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Denver leads nation in foreclosure of homes with positive equity

Far fewer homeowners in metro Denver are upside down on their mortgages — a key benefit of the strong home price appreciation over the past few years.

But Denver now leads on another measure: homes in foreclosure that are worth more than what is owed on the mortgage, according to a report Thursday from RealtyTrac.

About 83.7 percent of homes going into foreclosure in metro Denver have positive equity versus only 42.4 percent nationally. Other cities with elevated positive equity foreclosures include Austin, Texas; Honolulu; San Jose, Calif.; and Pittsburgh.

“It is something we have seen happening more than we have ever seen before,” confirmed Shannon Peer, director of housing counseling with Denver-based Brothers Redevelopment, which oversees the state’s foreclosure hotline.

Denver County Clerk Recorder Debra Johnson, who is also the public trustee, said 70 percent of homes in foreclosure going to auction in Denver this year have sold for more than the amount due the lender.

That in turn has generated “overbid” proceeds for borrowers ranging from a few hundred dollars to tens of thousands.

“We issued a check for $166,000,” she said of a recent payout.

Colorado also leads all states with 72 percent of homes in foreclosure having positive equity, according to RealtyTrac.

To lose a home with positive equity in foreclosure is akin to a swimmer drowning in shallow, warm water a few feet from shore with a life jacket on.

Positive equity, in theory, should allow the owner to sell, pay off the mortgage and avoid the discounts commonly associated with an auction sale by a public or private trustee.

Unlike during the housing downturn, when distressed homes languished for months as the foreclosure clock ticked away, homes in metro Denver, especially lower-priced ones, are selling within days of listing.

But it still happens for a variety of reasons, said Greg Smith, broker owner at Re/Max Alliance in Boulder.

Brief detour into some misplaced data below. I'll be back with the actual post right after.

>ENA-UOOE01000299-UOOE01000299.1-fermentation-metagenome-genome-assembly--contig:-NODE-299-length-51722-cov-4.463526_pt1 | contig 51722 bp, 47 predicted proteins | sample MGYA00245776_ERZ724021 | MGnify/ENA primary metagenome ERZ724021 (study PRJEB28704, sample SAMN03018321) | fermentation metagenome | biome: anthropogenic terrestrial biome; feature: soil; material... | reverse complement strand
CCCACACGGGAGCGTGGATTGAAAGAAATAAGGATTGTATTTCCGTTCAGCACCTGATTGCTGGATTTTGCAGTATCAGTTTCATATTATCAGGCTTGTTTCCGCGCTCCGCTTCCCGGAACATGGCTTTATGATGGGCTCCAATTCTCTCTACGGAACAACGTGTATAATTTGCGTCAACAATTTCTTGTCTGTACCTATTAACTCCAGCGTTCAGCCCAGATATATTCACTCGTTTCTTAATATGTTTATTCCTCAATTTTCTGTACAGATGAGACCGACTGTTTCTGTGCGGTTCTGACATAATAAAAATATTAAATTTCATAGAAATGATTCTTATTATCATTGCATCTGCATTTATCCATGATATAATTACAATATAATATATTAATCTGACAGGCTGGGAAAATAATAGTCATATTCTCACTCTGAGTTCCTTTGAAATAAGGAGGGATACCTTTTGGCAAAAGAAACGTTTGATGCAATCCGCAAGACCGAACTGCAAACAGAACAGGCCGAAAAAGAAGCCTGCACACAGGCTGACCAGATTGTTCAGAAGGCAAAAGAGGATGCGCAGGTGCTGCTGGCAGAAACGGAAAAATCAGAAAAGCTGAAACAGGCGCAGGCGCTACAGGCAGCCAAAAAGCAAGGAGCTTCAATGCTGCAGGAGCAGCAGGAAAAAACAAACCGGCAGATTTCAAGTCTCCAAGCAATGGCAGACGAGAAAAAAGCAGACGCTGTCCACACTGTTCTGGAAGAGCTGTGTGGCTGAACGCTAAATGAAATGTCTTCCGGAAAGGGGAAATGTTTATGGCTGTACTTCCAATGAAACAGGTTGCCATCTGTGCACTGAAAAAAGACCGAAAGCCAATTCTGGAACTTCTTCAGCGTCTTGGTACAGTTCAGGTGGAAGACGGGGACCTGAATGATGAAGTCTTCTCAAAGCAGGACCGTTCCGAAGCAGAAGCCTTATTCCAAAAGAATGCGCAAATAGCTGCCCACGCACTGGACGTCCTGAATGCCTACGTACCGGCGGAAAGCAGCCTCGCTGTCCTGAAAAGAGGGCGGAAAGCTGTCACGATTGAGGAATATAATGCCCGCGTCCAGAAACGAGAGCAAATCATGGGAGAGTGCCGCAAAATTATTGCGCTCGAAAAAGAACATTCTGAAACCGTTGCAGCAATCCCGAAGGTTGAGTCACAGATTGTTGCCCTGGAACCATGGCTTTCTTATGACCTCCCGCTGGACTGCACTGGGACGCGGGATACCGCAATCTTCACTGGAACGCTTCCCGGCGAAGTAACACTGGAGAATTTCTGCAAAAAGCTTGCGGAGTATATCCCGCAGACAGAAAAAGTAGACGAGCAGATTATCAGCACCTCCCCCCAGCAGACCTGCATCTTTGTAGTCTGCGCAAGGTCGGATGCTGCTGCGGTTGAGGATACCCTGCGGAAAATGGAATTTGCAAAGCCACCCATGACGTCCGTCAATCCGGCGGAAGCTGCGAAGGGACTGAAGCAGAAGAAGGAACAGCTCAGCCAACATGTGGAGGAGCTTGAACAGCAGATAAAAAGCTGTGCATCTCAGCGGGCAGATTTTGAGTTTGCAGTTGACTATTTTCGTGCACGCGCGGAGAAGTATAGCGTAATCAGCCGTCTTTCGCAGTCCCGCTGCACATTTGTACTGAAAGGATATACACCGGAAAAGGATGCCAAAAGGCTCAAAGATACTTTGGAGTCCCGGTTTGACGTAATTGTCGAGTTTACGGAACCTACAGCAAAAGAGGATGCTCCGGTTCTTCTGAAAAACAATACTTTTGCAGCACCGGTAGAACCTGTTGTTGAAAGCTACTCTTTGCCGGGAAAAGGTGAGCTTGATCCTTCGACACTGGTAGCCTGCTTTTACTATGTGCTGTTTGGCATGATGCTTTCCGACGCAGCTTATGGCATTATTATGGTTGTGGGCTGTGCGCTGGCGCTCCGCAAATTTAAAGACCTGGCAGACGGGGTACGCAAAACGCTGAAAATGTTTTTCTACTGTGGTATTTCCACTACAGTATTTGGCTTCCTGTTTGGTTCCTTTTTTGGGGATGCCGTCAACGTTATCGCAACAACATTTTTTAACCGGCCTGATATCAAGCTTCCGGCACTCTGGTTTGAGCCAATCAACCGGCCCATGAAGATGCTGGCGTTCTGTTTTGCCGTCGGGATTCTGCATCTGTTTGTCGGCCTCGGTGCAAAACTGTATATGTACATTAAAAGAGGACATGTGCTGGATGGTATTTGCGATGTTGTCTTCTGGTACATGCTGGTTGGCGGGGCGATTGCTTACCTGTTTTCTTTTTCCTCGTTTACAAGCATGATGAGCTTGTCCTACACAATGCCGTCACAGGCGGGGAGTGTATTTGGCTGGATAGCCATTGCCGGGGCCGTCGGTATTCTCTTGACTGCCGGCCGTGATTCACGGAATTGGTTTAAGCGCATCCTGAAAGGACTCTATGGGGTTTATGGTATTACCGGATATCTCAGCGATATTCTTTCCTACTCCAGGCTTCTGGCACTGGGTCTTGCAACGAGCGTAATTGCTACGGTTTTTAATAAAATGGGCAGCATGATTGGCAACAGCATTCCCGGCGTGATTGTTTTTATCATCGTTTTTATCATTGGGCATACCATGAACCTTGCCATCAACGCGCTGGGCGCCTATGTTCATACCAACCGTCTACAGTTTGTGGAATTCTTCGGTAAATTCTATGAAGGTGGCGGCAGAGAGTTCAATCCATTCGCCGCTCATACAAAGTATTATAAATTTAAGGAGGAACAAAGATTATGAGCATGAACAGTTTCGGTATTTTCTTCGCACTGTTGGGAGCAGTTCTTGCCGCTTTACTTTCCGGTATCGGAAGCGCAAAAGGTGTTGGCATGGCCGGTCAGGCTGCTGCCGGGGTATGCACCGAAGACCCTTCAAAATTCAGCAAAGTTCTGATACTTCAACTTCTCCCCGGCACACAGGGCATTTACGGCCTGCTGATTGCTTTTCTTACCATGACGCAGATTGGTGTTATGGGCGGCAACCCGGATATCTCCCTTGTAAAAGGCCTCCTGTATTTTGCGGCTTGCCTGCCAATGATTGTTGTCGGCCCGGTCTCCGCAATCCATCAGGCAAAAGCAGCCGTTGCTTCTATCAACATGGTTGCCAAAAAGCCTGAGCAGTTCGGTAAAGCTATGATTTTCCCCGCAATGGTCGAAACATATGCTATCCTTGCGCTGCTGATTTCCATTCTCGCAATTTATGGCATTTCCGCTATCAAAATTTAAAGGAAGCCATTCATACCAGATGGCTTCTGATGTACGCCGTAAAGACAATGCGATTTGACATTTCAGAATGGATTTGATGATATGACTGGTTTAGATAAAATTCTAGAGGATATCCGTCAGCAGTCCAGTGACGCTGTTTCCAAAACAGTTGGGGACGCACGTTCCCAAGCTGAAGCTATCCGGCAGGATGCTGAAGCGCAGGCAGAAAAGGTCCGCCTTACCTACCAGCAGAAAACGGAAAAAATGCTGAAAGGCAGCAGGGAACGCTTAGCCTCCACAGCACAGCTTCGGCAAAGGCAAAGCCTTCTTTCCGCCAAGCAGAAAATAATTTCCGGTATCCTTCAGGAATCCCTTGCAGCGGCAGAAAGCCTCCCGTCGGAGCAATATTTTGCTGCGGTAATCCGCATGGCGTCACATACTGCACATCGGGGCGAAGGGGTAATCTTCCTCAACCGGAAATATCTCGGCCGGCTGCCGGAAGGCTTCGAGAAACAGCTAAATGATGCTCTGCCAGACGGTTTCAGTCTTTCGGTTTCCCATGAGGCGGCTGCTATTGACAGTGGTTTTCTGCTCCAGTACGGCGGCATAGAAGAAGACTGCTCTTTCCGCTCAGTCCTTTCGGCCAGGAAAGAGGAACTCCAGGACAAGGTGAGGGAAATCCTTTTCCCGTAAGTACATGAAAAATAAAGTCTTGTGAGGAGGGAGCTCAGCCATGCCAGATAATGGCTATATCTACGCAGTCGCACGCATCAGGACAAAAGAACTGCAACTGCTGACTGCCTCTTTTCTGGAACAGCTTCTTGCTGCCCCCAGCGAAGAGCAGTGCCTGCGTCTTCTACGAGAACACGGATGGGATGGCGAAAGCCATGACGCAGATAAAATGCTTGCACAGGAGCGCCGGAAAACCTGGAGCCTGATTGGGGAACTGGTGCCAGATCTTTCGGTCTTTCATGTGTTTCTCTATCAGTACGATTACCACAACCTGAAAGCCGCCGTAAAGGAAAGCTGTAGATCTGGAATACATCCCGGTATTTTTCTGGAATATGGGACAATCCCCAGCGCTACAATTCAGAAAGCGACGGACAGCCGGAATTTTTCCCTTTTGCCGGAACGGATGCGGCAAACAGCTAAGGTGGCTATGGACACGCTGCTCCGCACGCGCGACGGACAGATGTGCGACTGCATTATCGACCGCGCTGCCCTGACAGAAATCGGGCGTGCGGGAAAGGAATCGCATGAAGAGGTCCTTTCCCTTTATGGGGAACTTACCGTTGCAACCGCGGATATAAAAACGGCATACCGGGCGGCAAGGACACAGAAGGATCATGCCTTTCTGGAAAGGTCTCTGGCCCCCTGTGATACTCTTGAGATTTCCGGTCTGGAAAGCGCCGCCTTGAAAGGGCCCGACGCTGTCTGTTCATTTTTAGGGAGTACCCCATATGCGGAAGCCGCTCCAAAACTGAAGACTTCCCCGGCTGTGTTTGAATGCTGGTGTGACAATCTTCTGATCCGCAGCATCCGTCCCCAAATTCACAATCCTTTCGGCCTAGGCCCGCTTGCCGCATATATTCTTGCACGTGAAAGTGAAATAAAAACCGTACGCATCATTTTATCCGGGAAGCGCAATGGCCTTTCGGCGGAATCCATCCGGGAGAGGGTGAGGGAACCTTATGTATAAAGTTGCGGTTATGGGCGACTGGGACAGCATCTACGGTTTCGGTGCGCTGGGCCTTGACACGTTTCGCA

For starters, most measures of positive equity don’t account for the costs involved with selling a home, which include commissions that can claim 5 percent to 6 percent of the sale price.

A borrower who shows positive equity on paper may not be liquid enough to see a traditional sale through.

Peer said he has also seen cases where homeowners seek loan modifications, but don’t complete the applications properly. They think the foreclosure clock has stopped, when it is still moving forward.

Some people are so emotionally attached to a home that they fail to act in their own economic interest, Peer said. “We still see that delay of embracing or acknowledging the situation at hand.”

Others just don’t realize that they have equity, Smith said. “They may have so many other life circumstances going on that they may not be in tune with the value of their property.”

Smith said some delinquent homeowners are more logical in their calculations. They realize that they have damaged credit scores and won’t be able to obtain a new mortgage.

By avoiding mortgage payments for a year or two as a foreclosure winds its way to auction, they save more than whatever they might lose by not selling a home on their own.

Once a home sells at a public trustee auction in Colorado, anything left after the lender gets what it is owed must be returned to the borrower.

Peer said people going through a foreclosure need to make sure the public trustee has their current contact information and they need to pay attention to any notices they receive.

Johnson warns that third-party “finders” are taking advantage of the situation by offering to “help” homeowners reclaim their overbid proceeds, in some cases pocketing as much as half the proceeds that are obtainable for free.

“The homeowner doesn’t have to or need to use a third-party finder. They can come directly to our office and pick up the money,” she said.

To be clear, the share of homes in foreclosures in Denver and elsewhere is only a fraction of levels seen during the housing bust.

As of May, only 0.34 percent of homes in metro Denver were in some stage of foreclosure, compared to 5.74 percent back in February 2010, according to CoreLogic.

As more homes overall regain equity, it also isn’t a surprise that a smaller share of homes in foreclosure will be underwater.

Only 4.6 percent of homes in metro Denver met the definition of being seriously underwater, meaning that the mortgage on a home was 125 percent or more of the estimated value, according to RealtyTrac.

As recently as the third quarter of 2013, 15.1 percent homes met that definition.

Now, nearly one out of five homeowners in metro Denver, 19.2 percent, are “equity rich,” which RealtyTrac defines as a home that is worth twice or more than the debt owed on it.

Aldo Svaldi: 303-954-1410, or

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